Those messages have been combined with urgent pleas for Americans to remain diligent about social distancing and mask-wearing until immunizations become widely available.

Data shows infections continuing to spread virtually unabated across much of the country, apparently fueled by increased transmissions of the virus as many Americans disregarded warnings to avoid social gatherings and unnecessary travel over the Thanksgiving holiday last month.

California has been hit particularly hard in recent weeks, with many of its hospitals reporting ICUs at or near capacity, a dire situation that triggered a renewal of sweeping stay-at-home orders across much of the state.

“Hospitals and healthcare workers continue to be stretched to the limit, as we continue to surge beyond even what we anticipated. And we’re not even through the holidays yet,” said Adam Blackstone, a spokesman for the Hospital Association of Southern California.

In San Bernardino County, where available ICU space was down to zero, newly admitted patients at Arrowhead Regional Medical Center were lined up in beds in corridors waiting for care, spokeswoman Justine Rodriguez told Reuters.

With the strain taking a growing toll on medical staff, the race to expand vaccinations is seen as critical to preventing a collapse of healthcare systems.

Health and Human Services Secretary Alex Azar told CNBC on Thursday that 5.9 million Moderna vaccine doses had been allotted for state governments to receive and were ready to distribute nationwide starting at the weekend.

The Moderna vaccine has less onerous cold storage requirements than the Pfizer/BioNTech shot, making it a better option for remote and rural areas.

Nevertheless, ambivalence over the vaccine has emerged even among pockets of healthcare workers designated as first in line for inoculation.

“Some are on the fence. Some feel that we need to get it done. It’s split down the middle,” Diego Montes Lopez, 28, a phlebotomist at Martin Luther King Jr. Community Hospital in South Los Angeles, said of co-workers after getting injected himself.

But Dr. Simon Mates, an ICU co-medical director at Dignity Health California Hospital Medical Center in downtown Los Angeles, said the physicians and nurses he knows view the vaccine as having arrived at a crucial moment.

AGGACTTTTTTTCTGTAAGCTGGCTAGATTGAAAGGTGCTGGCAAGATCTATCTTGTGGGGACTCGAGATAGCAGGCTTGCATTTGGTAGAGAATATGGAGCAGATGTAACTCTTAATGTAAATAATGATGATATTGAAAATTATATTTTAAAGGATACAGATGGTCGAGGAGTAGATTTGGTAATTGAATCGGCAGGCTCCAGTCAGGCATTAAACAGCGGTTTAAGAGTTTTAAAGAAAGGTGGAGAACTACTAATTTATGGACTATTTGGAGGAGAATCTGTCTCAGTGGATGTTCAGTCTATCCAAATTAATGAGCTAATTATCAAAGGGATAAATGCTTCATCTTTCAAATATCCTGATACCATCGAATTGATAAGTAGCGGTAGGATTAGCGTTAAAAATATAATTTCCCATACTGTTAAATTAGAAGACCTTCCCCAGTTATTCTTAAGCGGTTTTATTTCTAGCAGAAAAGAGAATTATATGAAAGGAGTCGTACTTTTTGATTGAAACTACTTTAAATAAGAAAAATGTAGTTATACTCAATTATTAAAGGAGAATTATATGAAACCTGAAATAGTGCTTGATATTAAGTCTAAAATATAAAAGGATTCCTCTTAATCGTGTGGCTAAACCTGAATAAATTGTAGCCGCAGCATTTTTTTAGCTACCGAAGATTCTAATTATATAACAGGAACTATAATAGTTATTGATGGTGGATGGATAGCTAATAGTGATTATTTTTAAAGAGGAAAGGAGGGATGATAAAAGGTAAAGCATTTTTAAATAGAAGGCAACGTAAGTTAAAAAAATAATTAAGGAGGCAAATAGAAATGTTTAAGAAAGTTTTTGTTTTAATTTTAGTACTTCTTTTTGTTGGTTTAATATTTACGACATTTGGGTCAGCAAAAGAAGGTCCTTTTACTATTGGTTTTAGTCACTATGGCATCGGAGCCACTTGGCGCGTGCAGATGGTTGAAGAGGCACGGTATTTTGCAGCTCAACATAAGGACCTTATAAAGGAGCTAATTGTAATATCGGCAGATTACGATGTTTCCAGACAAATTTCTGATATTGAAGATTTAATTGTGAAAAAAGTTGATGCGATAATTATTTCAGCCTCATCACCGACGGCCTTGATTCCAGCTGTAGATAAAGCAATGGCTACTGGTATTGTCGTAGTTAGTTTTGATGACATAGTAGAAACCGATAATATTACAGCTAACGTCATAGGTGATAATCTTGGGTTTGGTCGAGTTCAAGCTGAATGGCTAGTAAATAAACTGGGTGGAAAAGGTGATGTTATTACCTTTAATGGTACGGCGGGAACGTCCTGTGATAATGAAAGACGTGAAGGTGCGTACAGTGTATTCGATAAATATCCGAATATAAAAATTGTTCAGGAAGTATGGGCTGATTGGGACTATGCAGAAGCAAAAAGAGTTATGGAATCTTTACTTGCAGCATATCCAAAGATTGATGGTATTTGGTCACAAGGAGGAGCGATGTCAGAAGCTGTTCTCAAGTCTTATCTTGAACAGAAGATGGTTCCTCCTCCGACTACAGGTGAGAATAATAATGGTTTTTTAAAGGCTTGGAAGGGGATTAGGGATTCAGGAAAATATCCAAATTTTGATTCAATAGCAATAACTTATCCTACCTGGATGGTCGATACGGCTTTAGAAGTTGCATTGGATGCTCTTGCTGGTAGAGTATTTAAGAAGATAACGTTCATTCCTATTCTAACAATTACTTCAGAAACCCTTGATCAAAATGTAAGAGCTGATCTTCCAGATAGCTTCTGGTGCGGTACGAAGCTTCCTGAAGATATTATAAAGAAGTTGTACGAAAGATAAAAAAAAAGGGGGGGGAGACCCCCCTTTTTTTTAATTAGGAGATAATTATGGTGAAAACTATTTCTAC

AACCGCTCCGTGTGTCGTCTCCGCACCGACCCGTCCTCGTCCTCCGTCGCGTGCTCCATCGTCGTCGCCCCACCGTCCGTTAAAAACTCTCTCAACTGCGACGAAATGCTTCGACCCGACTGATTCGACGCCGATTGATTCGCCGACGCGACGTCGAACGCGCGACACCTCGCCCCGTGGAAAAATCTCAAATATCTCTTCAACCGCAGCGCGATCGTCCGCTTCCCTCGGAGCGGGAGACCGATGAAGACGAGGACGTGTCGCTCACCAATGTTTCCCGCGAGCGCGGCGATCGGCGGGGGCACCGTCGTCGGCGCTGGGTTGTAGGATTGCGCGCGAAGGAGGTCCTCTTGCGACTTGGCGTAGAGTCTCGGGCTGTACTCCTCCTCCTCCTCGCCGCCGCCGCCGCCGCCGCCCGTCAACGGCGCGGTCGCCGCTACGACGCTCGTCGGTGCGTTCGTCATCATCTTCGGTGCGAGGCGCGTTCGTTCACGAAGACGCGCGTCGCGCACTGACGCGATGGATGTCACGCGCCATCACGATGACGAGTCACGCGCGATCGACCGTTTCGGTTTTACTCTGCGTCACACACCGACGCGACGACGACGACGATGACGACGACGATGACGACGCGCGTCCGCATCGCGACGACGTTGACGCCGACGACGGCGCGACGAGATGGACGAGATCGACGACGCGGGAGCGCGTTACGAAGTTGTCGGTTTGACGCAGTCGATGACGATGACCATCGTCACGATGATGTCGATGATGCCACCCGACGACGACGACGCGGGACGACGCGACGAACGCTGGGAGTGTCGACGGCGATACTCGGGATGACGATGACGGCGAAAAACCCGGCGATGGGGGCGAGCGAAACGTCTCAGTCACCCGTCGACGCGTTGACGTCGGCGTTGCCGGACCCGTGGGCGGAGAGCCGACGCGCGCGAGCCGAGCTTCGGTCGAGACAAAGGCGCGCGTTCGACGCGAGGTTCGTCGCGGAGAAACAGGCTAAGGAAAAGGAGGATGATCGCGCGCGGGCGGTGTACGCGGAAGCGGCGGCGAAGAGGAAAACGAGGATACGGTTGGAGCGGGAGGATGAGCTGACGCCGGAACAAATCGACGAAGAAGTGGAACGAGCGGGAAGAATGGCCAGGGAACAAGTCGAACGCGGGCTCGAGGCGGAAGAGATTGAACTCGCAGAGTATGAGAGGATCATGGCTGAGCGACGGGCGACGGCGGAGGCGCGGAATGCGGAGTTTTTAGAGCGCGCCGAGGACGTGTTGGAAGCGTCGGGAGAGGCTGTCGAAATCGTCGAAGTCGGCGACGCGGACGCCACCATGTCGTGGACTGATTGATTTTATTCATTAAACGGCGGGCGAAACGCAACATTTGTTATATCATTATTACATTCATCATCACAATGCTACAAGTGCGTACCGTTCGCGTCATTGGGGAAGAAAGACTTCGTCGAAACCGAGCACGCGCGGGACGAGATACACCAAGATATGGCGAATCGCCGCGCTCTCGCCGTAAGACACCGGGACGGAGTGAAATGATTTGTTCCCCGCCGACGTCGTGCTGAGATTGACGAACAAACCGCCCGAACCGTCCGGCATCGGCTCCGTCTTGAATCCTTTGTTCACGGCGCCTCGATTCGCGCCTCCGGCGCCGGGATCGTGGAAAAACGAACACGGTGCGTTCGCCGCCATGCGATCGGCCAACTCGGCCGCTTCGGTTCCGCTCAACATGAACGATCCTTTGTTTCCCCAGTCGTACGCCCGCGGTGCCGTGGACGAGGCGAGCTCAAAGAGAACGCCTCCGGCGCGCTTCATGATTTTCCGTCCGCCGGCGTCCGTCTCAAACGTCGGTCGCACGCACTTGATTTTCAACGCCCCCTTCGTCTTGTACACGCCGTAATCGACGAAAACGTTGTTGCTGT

“Our biggest concern was: ‘What if one of us gets sick?’ But now with the vaccine, that concern seems to be ebbing,” said Mates, who learned Wednesday that he had already received the vaccine, rather than a placebo, as a participant in the Pfizer trials. “It’s one less thing to worry about.”

(Reporting by Susan Heavey, Sharon Bernstein, Dan Whitcomb, Manas Mishra, Peter Szekely, Richard Cowan, Susan Cornwell, Lucy Nicholson and Anurag Maan; Writing by Daniel Trotta and Steve Gorman; Editing by Steve Orlofsky, Bill Berkrot, Grant McCool and Richard Pullin)

U.S. hits highest death toll since May with hospitals already full

By Daniel Trotta

(Reuters) -Daily U.S. deaths from COVID-19 surpassed 2,000 for the first time since May and with hospitals across the country already full, portending a surge in mortalities to come as the coronavirus pandemic casts a shadow over the holiday season.

The death toll reached 2,157 on Tuesday – one person every 40 seconds – with another 170,000 people infected, numbers that experts say could grow with millions of Americans disregarding official warnings and traveling for Thursday’s Thanksgiving holiday.

The deadliest day in more than six months was still short of the record of 2,806 deaths on April 14, in the early stages of the pandemic, according to a Reuters tally of official data. That one-day figure is sometimes reported higher due to a backlog of deaths that were not compiled until April 14.

With U.S. hospitalizations for COVID-19 reaching a record high of 87,000 on Tuesday, the nation’s leading infectious diseases official urged people to keep Thanksgiving gatherings as small as possible.

Dr. Anthony Fauci, director of the National Institute of Allergy and Infectious Diseases, stressed the need to “hang in there a bit longer” on wearing masks, maintaining distance and avoiding crowds, especially indoors.

“If we do those things, we’re going to get through it. So that’s my final plea before the holiday,” Fauci told the ABC News program “Good Morning America” on Wednesday.

Families with university students have been forced to evaluate the risk of reuniting for Thanksgiving.

Francesca Wimer, a student at Northwestern University in Illinois, flew home to Washington wearing an N95 mask and a face shield and checked into a hotel for 14 days, quarantining to protect her parents and grandparents.

“She was returning to a vulnerable set of people. We didn’t trust that a test was enough,” said her mother, Cynthia Wimer.

Others are just staying put.